BUSINESS QUARTERLY: Broadband availability increases real estate attractiveness

A for sale sign on Highland Avenue in Jaffrey advertises a newly constructed home.

A for sale sign on Highland Avenue in Jaffrey advertises a newly constructed home. STAFF PHOTO BY ASHLEY SAARI—

By JESSECA TIMMONS

Monadnock Ledger-Transcript 

Published: 01-23-2024 9:03 AM

Modified: 01-25-2024 9:00 AM


The availability of high-speed internet has become one of the driving factors in attracting new residents to  settle in the Monadnock region, giving some towns a competitive advantage for people who work or attend school remotely. 

“People expect it,” said Heather Peterson of Four Seasons Sotheby's International Realty. “If people are coming from out of state or from a big city, they just assume they’ll be able to get high-speed internet. They ask what the options are for cable; they don’t realize there is only one option. We actually have to bring it to their attention that some of the towns in the region don’t have it. If a property doesn’t have broadband, it’s a problem.”

Peterson said people from out of the area are often surprised when towns only have satellite options such as Starlink or Hughesnet.

“There are some otherwise very attractive communities for which this is a factor,” Peterson said. “In Hancock, Comcast runs through the center of town on (Route) 123, but if you’re out on Old Dublin Road or on Nubanusit, your home will not have cable. I have had some deals in other towns in the wider region which did not go through because of lack of reliable internet service.” 

Peterson said some buyers in towns like Hancock or Antrim may be able to build infrastructure to bring broadband to their homes, but burying the conduit is expensive, and the option is only available if the home is near the cable line. 

Rebecca Morse, broker for RE/MAX Town Square in New Ipswich, said towns with lower internet services are generally less desirable, though not entirely off the table to most buyers, unless they have specific work-from-home needs. In particular, it was a bigger issue pre-COVID, whereas in the past few years, towns such as Mason, Rindge and Jaffrey have all rolled out town-wide broadband projects, bringing fiber internet capability to every home in the area.

"Buyers definitely were happier. It opened up more towns as possibilities for some of them," Morse said. "But our market has changed so much over the past few years, with a limited inventory, which has forced people to get creative with what they can and can't live with."

Francestown and Greenfield recently entered into all-town contracts with Fidium, providing broadband to all residents. Hancock has been investigating getting broadband and better cell service for several years.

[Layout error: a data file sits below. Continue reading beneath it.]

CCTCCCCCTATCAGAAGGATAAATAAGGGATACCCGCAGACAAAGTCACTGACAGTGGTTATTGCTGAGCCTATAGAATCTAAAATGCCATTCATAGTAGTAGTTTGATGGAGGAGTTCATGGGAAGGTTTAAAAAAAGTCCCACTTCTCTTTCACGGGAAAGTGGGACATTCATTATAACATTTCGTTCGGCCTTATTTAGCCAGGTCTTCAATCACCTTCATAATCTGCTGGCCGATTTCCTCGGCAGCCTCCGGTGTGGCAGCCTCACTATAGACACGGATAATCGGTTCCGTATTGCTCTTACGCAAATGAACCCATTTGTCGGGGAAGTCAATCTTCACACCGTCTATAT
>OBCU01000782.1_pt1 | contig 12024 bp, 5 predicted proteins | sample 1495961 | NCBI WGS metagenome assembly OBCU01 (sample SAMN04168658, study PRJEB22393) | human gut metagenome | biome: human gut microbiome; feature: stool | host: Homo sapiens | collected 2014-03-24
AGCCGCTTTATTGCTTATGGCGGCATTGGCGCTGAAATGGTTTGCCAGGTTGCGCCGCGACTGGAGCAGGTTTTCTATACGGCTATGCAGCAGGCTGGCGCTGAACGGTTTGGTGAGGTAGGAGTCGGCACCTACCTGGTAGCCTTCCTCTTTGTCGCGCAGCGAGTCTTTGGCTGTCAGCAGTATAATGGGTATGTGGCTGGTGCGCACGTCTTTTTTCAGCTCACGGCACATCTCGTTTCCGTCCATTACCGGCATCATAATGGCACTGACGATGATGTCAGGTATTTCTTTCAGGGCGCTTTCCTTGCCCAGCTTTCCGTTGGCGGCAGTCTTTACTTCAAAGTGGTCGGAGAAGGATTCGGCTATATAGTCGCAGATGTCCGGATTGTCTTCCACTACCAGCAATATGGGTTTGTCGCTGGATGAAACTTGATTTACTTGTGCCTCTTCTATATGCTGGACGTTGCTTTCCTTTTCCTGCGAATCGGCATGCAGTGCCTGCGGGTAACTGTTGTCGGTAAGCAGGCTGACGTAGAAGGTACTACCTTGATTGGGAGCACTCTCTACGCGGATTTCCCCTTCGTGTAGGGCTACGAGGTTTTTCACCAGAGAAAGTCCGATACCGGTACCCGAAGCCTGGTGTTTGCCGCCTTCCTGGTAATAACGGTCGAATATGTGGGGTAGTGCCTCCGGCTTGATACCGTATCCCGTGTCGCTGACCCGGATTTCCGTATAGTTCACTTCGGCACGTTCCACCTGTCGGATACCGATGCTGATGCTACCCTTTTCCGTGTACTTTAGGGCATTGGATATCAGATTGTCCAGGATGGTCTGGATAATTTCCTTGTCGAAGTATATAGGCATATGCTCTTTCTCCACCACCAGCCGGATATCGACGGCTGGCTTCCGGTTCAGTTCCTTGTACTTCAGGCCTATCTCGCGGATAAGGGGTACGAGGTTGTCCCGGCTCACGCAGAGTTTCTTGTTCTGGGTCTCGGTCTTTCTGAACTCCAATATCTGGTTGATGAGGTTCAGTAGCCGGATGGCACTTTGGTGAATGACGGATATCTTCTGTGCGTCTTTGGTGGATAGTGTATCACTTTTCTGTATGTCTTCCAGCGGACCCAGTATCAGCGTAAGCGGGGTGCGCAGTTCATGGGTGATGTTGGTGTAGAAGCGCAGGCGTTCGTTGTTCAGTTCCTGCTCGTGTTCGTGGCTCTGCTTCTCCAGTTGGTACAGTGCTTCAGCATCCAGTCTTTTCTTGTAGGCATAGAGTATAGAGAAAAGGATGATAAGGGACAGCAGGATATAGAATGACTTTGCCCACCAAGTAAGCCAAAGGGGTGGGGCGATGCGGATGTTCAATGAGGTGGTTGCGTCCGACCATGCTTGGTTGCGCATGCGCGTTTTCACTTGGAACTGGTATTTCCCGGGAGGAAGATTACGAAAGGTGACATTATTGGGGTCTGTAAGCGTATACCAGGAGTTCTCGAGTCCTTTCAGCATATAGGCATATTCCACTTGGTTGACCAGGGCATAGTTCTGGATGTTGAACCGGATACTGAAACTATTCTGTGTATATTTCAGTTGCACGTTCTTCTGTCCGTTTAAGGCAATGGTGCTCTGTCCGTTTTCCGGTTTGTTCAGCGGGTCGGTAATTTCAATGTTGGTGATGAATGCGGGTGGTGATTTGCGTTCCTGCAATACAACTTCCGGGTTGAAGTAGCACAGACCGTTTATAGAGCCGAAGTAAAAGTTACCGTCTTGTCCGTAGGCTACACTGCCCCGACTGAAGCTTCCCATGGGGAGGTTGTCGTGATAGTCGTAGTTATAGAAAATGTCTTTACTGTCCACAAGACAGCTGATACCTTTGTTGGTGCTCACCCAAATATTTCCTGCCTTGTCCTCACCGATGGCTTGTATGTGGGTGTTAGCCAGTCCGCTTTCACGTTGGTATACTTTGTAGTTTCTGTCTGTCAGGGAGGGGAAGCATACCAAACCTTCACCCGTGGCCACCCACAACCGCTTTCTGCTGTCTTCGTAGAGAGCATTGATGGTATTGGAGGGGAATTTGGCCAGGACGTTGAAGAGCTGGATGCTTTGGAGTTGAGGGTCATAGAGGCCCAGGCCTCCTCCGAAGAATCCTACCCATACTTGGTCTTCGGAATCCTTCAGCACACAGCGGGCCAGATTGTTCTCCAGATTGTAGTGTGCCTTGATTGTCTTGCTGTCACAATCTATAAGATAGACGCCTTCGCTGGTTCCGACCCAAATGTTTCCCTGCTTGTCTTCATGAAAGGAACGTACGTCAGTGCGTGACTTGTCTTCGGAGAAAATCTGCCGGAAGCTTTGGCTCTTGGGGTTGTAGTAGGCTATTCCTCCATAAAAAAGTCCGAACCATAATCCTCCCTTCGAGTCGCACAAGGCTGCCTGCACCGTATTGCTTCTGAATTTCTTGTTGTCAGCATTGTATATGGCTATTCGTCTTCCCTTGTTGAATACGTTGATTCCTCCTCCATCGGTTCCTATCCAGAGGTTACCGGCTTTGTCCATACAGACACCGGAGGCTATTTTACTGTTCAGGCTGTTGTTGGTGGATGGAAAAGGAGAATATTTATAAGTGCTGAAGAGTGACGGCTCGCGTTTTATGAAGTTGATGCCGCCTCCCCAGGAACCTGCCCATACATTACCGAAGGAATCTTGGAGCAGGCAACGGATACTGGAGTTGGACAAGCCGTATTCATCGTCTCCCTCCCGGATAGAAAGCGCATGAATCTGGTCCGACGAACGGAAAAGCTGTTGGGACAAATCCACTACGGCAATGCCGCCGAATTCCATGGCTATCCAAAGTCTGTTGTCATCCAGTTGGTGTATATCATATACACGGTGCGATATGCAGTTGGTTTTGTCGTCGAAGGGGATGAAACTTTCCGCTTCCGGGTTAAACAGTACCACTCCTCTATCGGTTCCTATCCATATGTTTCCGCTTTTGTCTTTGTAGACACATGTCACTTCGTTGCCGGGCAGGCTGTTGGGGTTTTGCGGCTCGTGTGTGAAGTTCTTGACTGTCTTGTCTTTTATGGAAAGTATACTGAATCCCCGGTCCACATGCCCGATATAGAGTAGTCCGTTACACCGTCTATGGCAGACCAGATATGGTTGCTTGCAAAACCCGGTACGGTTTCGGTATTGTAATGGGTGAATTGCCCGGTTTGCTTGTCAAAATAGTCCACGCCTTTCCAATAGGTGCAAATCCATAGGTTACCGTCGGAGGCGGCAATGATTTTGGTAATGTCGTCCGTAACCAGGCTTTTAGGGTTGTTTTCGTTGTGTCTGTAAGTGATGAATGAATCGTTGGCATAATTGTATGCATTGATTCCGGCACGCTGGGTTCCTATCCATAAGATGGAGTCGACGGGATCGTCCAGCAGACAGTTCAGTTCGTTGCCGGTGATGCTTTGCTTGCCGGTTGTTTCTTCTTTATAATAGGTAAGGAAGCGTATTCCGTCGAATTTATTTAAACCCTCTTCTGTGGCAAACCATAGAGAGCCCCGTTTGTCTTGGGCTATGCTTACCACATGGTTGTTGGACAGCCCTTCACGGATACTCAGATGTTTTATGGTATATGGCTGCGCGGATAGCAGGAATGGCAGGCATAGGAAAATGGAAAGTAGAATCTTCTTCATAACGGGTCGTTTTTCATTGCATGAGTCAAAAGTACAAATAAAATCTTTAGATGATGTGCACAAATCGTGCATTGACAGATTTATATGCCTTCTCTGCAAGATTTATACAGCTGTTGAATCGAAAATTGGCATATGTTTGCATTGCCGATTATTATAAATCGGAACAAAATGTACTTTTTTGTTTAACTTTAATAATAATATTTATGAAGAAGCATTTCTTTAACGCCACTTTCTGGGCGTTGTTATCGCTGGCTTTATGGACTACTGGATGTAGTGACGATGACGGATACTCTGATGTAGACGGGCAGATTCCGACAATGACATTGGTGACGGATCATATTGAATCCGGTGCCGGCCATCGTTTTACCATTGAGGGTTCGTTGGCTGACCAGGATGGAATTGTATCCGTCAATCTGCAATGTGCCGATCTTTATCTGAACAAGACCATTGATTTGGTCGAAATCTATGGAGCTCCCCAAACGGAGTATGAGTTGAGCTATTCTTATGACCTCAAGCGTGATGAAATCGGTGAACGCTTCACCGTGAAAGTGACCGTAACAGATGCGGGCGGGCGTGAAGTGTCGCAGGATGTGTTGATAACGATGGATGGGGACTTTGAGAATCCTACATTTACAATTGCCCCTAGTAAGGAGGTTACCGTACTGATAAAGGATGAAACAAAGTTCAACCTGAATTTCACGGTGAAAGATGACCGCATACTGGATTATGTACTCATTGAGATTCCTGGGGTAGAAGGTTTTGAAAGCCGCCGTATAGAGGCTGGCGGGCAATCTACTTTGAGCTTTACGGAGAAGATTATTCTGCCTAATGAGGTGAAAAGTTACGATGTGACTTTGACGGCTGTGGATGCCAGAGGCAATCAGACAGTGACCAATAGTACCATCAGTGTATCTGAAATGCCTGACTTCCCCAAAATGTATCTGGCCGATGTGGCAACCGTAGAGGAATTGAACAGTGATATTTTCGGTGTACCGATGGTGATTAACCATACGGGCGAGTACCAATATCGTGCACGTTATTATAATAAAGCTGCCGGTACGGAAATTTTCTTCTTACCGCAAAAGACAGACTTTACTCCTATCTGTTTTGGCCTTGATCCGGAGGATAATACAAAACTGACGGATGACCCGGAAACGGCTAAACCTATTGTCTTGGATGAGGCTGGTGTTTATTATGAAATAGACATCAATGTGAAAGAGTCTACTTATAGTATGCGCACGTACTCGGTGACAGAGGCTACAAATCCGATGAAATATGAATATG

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“It’s one of the first questions people ask. It’s right at the top of the list , along with schools,” said Alyssum Proctor of Proctor & Greene. “Now that everything is digital, people want internet that supports multiple devices, so they can work, their kids can stream, everyone can be home and online at the same time. It’s been a game-changer for people.”

Brenna Cove, who specializes in southern New Hampshire and the Monadnock region for Century 21 Your Way, said  she has used broadband as a marketing tool with clients.

“It definitely helps when towns get broadband. Many of my clients are relocating from Massachusetts, and they are used to having it. They need the option to work remotely, or their kids will need to be remote sometimes. It’s definitely helped towns like Greenfield, Francestown and Temple.” 

Cove said broadband is particularly important in smaller Monadnock region towns, which lose power frequently due to weather events and heavy tree cover. 

“Broadband actually becomes a safety issue. It stays on when the power goes out; you can use it off a generator. It’s  even more important when people don’t have cell service at their homes, because cell service is also spotty in parts of some towns in the region,” Cove said. 

Cove said that some clients may not be thinking about internet, but then when they can’t get cell service, they start to wonder about internet.

“The towns that have broadband, it really helps to be able to tell people, ‘Don’t worry, it’s not an issue,’” Cove said. “It might not necessarily be a deal-breaker, especially due to the housing shortage in the region, but it definitely helps people to know they don’t have to worry about communications. The towns that don’t have broadband are definitely at a disadvantage as far as people who plan to move here and need internet for work and school.”